Foreign migrants, members of ethnic minorities, and stateless persons in Thailand are at the greatest risk of being trafficked, and they experience various abuses that may indicate trafficking, including the withholding of travel documents, migrant registration cards, work permits, and wages. They may also experience illegal salary deductions by employers, physical and verbal abuse, and threats of deportation.

        Undocumented migrants are highly vulnerable to trafficking due to their lack of legal status, which often makes them fearful of reporting problems to government officials. Many migrant workers incur exorbitant debts, both in Thailand and in countries of origin,
        to obtain employment and may therefore be subjected to debt bondage.

        Members of ethnic minorities and stateless persons in Thailand face elevated risks of becoming trafficking victims. Highland men, women, and children in the northern areas of Thailand are particularly vulnerable to trafficking; UN research cites a lack of legal status as the primary causal factor of their exploitation. Some children from Thailand, Cambodia, and Burma are forced by their parents or brokers to sell flowers,beg, or work in domestic service in urban areas.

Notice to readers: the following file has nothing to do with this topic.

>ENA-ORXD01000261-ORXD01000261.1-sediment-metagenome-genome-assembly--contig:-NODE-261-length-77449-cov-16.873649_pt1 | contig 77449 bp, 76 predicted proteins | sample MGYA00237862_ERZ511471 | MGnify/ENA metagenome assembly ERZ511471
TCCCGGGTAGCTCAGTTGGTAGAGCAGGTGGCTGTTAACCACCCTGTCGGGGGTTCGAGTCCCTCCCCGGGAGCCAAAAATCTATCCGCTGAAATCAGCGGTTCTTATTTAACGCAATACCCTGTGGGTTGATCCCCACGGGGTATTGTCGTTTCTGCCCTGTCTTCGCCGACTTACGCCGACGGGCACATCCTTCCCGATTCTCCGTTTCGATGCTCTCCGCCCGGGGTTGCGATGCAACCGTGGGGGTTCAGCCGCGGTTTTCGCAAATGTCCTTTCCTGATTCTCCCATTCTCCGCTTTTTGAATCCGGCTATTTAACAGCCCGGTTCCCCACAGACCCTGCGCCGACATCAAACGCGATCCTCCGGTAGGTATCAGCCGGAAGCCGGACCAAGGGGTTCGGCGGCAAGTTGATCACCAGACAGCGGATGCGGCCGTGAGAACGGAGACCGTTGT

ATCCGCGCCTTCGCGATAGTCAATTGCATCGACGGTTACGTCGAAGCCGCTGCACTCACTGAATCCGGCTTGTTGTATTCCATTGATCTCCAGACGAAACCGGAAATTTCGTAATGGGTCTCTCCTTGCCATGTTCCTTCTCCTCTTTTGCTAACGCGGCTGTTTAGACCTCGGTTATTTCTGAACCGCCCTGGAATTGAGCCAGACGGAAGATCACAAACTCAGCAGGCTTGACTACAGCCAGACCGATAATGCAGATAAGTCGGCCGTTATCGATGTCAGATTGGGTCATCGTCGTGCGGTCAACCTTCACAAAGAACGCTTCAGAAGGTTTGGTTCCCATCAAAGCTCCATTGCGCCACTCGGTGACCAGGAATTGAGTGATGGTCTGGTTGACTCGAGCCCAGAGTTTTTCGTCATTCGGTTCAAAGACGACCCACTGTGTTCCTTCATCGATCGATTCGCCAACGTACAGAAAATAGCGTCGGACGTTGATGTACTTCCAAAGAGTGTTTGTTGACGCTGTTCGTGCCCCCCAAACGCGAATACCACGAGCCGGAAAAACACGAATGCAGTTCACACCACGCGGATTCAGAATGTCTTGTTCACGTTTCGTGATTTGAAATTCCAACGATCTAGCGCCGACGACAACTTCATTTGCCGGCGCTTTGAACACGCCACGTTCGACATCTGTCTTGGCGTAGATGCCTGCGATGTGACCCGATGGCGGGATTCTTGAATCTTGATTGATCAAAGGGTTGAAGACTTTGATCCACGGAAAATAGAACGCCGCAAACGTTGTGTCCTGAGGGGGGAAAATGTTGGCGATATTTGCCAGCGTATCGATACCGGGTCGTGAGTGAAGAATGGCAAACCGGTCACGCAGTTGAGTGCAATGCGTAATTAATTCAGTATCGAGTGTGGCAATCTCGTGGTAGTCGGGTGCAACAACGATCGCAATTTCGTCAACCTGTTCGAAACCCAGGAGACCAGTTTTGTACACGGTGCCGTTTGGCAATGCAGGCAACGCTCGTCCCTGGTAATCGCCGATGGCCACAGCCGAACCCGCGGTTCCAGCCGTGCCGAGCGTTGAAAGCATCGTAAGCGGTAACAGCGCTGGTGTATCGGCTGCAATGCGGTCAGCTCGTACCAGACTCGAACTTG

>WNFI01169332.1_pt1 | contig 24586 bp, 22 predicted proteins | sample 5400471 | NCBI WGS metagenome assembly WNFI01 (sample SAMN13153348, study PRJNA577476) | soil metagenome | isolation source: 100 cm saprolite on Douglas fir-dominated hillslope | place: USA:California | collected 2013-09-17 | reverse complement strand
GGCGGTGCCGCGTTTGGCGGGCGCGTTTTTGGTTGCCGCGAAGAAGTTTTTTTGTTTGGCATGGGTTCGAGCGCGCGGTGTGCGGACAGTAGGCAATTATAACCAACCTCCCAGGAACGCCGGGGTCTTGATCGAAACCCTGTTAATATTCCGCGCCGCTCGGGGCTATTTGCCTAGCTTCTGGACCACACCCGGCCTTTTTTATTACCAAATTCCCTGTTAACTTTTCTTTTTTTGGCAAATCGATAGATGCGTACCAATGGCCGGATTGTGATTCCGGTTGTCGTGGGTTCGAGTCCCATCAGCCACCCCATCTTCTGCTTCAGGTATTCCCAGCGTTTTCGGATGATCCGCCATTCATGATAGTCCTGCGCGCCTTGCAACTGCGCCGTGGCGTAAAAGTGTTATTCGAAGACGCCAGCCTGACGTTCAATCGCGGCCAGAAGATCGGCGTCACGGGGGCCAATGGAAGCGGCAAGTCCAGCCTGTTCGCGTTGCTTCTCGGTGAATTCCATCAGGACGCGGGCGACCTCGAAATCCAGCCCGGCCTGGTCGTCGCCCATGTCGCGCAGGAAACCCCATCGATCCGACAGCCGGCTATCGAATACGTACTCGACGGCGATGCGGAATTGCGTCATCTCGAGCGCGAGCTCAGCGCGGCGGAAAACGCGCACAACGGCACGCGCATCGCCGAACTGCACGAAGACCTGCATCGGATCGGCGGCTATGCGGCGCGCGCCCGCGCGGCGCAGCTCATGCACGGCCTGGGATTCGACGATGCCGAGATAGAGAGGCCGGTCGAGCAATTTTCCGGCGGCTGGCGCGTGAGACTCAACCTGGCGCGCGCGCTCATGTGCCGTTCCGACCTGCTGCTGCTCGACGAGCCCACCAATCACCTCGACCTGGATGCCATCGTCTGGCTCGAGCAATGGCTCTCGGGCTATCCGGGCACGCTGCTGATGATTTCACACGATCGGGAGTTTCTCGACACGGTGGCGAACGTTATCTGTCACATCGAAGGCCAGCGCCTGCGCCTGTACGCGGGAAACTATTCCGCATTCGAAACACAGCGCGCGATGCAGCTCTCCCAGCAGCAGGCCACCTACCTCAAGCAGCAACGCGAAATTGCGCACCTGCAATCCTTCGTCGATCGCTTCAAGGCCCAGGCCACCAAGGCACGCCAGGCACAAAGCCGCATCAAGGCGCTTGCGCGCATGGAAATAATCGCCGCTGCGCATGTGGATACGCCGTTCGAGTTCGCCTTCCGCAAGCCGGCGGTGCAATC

Thai victims are recruited for employment opportunities abroad and deceived into incurring large debts to pay broker and recruitment fees, sometimes using family-owned land as collateral, making them vulnerable to exploitation at their destination. Thai nationals have been subjected to forced labor or sex trafficking in Australia, South Africa, and in countries in the Middle East, North America, Europe, and Asia. Some Thai men who migrate for low-skilled contract work and agricultural labor are subjected to conditions of forced labor and debt bondage.

        The majority of Thai victims identified during the year were found in sex trafficking. Women and girls from Thailand, Laos, Vietnam, and Burma, including some who initially intentionally seek work in Thailand's extensive sex trade, are subjected to sex trafficking.

        Child sex trafficking, once known to occur in highly visible establishments, has become increasingly clandestine, occurring in massage parlors, bars, karaoke lounges, hotels, and
        private residences. Children who have false identity documents are exploited in the sex trade in karaoke or massage parlors.

        Local NGOs report an increasing use of social media to recruit women and children into sex trafficking. Victims are subjected to sex trafficking in venues that cater to local demand and in business establishments in Bangkok and Chiang Mai that cater to foreign tourists' demand for commercial sex.